So-called “fossil” groundwater, which is more than 12,000 years old, is the largest source of non-frozen fresh water on Earth — and human activities like farming and manufacturing are contaminating supplies.
Human activity risks contaminating pristine water stockpiled deep underground since the age of the mammoths, said a study Tuesday that warns of a looming threat to a critical life source.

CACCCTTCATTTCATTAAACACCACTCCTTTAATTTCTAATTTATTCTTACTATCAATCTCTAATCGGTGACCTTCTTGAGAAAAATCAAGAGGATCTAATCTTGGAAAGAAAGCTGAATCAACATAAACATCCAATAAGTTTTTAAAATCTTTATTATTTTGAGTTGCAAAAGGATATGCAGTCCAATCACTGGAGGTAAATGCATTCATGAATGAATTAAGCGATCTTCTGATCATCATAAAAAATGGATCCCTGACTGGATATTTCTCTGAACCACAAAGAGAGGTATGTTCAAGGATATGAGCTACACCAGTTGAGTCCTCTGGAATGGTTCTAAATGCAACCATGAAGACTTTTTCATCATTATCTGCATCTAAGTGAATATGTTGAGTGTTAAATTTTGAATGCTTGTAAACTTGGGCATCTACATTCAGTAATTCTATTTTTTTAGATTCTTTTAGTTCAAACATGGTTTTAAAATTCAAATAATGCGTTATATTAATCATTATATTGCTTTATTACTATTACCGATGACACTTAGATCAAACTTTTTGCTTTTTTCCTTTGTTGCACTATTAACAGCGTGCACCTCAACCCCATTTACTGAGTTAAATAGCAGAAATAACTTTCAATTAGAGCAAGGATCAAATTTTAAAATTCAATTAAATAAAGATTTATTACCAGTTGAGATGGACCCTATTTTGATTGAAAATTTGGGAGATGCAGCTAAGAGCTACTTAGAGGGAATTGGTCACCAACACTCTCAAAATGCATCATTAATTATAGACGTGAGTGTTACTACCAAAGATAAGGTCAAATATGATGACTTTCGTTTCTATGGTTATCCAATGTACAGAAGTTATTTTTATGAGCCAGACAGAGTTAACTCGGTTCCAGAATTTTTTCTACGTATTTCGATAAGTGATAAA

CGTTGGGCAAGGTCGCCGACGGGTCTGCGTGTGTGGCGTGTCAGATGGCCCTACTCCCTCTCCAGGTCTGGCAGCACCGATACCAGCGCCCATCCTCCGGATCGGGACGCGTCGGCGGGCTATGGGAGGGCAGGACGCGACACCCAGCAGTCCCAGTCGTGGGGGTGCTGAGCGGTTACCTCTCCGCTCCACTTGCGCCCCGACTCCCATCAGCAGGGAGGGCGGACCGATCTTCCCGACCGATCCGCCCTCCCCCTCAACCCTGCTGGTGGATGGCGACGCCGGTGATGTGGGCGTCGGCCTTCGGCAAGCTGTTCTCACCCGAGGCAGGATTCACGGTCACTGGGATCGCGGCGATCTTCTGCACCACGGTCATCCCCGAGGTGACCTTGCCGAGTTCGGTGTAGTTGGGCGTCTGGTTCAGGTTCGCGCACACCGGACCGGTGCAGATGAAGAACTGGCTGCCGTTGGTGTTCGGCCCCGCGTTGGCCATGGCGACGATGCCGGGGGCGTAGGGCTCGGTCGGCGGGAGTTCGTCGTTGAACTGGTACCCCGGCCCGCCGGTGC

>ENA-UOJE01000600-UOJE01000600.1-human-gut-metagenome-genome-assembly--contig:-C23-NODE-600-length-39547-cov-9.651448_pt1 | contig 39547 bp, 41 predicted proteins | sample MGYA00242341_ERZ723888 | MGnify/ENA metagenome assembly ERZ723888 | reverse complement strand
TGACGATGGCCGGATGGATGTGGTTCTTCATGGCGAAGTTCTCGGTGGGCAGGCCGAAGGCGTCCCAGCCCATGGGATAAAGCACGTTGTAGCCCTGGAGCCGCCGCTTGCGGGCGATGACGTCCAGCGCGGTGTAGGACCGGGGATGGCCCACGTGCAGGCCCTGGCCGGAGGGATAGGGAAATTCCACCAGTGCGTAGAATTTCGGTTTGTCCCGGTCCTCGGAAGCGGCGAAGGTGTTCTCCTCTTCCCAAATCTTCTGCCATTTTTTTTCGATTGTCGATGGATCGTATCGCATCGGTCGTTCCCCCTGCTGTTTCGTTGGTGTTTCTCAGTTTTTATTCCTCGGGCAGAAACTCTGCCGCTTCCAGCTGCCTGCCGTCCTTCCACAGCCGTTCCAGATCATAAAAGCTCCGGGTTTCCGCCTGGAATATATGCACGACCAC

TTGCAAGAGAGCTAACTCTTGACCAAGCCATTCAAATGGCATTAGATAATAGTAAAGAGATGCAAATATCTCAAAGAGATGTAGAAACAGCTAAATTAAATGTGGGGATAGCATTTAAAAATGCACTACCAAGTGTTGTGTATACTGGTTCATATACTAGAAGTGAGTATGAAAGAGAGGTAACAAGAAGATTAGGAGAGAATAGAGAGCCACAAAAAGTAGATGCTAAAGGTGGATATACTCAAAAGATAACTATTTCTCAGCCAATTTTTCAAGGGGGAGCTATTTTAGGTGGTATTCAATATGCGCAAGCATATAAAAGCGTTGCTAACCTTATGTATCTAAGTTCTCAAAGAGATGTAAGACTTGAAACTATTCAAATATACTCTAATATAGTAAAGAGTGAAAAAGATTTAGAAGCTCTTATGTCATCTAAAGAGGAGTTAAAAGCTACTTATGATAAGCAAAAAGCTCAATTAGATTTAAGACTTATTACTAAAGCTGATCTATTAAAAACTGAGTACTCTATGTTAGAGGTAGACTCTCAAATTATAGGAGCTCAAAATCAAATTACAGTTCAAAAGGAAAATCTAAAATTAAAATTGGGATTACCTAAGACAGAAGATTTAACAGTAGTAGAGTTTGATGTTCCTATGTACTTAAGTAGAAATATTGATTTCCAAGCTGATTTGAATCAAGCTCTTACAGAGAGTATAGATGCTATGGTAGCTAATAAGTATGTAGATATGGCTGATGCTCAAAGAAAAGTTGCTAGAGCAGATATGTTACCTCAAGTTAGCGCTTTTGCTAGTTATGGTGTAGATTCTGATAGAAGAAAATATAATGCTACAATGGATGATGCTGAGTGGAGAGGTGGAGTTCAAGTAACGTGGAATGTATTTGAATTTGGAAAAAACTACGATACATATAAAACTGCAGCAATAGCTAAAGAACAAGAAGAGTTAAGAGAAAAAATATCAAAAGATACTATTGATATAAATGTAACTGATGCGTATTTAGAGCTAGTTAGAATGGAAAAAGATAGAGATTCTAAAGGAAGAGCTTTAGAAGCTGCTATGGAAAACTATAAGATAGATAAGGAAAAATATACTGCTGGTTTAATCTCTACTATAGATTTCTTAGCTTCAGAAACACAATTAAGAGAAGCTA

So-called “fossil” groundwater — more than 12,000 years old — trickled into sub-surface aquifers long before it could be tarnished by pollution from farming and factory chemicals. Generally stored at depths of more than 250 meters (820 feet) under the Earth’s surface, the ancient resource had been assumed to be shielded from pollution by humans — who rely on it more and more as shallower sources dry up.
Now, researchers have found traces of modern-era rainwater in wells that bring “fossil” groundwater to the surface — pointing to a contamination risk.
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